June 3, 2021 | By Joyce DiMascio
This is the second part of Sean Hunt’s interview. Read part one from yesterday.
Sean Hunt, Marriott International Vice President for Australia, New Zealand and the Pacific says that looking to the future, the return of business events is very important.
He says that business events enquiries are strong, there is huge pent-up demand, lead times are much shorter and he predicts that more meetings will be hybrid.
Although the market is yet to return in any “meaningful way” it’s not stopping the company from preparing the pitch to drive conversion.
“Every company’s culture has taken a dent – they have to come back together to reform their culture.”
Hunt has played a key role in kicking off the CONVERGE program for business events.
In addition, Marriott International has introduced new commercial policies that make it easier for organisers to book a Marriott property.
It’s a marriage between emotional and the rational commercial considerations. Hunt is keen to remove the barriers to booking. There are now no cancellation fees, and no attrition clauses, he says.
It’s unusual to see a hotel join forces with a psychologist, but that’s exactly what Marriott International has done to create an offering and a proposition that reflects the needs of the market as we come through the COVID.
The company PR material says it has made: “a leading move in the MICE market to reinvent its face-to-face meeting offering as Australia emerges from the pandemic”.
“The world has changed how we work and do business. Marriott is where leaders, thinkers, creators, difference makers, dreamers, innovators and influencers converge to build resilience and re-connect with one another,” Hunt says.
Dr Michael Carr-Gregg’s research says it has never been more important to connect in person for wellbeing, happiness and satisfaction. And because of this, the CONVERGE initiative factors mental health into Marriott International’s offering.
As Area Vice President, Hunt not only plays a big role in Marriott International in the ANZP region, he also has a leadership role outside the company.
As a Board Member of Tourism Accommodation Australia (TAA), he works at advocating for the whole industry to the Australian federal and state governments. He’s very tapped into the wider issues impacting the sector and representing it in forums with governments.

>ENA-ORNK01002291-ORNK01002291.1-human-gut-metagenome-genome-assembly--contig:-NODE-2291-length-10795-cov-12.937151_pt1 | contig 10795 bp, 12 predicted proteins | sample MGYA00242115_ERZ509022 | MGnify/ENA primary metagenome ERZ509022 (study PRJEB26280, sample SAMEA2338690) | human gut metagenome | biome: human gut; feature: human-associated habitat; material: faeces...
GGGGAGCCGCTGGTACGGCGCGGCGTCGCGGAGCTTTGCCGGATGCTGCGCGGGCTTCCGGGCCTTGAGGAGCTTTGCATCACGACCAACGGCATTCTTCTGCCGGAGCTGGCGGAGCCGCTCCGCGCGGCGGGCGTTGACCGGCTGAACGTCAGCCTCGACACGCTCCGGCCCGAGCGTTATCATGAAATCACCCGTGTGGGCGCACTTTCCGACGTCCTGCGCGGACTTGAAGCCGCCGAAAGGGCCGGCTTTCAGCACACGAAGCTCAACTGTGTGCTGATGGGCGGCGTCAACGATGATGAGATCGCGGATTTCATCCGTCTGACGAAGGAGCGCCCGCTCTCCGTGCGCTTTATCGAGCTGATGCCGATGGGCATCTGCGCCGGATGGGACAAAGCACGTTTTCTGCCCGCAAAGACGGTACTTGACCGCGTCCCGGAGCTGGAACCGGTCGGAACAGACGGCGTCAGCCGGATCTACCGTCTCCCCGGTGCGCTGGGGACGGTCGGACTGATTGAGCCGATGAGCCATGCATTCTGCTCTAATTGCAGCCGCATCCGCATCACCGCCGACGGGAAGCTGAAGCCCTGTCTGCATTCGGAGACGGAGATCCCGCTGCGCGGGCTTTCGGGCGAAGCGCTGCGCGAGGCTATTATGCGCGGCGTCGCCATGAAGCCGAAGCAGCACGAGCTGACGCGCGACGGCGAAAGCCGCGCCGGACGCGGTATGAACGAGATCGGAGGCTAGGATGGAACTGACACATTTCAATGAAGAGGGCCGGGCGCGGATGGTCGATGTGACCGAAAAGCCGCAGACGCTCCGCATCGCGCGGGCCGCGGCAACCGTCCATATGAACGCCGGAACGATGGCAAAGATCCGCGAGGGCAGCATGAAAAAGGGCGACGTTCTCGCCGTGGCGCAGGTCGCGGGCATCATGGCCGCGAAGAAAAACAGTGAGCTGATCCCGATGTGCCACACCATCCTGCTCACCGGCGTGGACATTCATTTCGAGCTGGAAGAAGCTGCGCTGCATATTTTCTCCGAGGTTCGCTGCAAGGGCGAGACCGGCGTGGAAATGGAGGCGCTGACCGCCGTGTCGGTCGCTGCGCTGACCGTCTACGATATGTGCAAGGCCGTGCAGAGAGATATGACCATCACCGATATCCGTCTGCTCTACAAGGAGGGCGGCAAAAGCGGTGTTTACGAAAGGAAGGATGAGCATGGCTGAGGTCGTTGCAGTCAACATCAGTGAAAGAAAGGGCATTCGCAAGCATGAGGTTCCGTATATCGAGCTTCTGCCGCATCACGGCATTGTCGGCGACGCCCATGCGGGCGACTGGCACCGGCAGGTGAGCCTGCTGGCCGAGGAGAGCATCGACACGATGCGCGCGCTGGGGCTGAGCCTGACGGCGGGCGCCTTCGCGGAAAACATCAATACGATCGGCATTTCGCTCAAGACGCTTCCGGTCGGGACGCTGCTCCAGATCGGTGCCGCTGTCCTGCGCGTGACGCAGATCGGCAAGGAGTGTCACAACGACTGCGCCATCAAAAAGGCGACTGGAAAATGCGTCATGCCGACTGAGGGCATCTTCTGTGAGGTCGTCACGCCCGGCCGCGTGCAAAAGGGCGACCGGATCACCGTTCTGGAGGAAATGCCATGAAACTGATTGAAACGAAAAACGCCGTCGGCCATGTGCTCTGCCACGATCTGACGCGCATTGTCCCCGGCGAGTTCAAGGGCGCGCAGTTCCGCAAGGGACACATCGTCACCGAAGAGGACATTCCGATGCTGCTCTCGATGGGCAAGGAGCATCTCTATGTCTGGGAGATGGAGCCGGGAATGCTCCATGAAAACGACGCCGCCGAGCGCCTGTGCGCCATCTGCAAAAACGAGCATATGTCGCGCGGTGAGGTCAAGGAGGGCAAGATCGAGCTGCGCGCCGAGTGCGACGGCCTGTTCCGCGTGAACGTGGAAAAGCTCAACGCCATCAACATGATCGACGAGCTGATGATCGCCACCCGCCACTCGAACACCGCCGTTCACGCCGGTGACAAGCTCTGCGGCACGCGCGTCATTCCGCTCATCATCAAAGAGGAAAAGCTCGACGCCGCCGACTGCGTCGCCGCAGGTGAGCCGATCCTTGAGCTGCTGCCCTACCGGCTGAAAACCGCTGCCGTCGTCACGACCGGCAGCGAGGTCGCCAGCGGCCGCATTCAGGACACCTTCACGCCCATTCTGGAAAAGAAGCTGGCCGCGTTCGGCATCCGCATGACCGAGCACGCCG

He’s passionate about the work being done by the hotel sector to keep Australia safe with the hotel quarantine program.
“The hotel sector has done a lot of the heavy lifting in the quarantine program to bring people back safely,” he says.
He believes this work has not been valued enough because of media focus on a small number of leaks rather than giving recognition for the hundreds of thousands of people that have been safely through the quarantine program.
In our interview he talked about TAA’s lobbying “win” in convincing the Government to lift its restrictions on the number of hours that students can work.
He says while this represents a significant policy shift, it’s been a hollow victory as many students have had to return home during the pandemic.
Hunt is marathon-fit. He’s been doing the distance in hotels for a long time – in good times and also difficult ones, like those we have faced since March 2020.
As we approach the sixteenth month of turbulence, growth and change, he is reflective and considered. He knows the world is very different and people too have changed in what matters to them.
And he is no exception.
Ironically, although his company is in the middle of an unprecedented expansion phase, adding more properties to the portfolio and expanding into new regions – Hunt personally wants for less.
More than anything he says that the major lesson for him from the past year has been what we need and our capacity to contribute.
“We need less and should give more. We really do need less than we think we do.”
I suspect there’s a mighty big heart where that revelation came from too.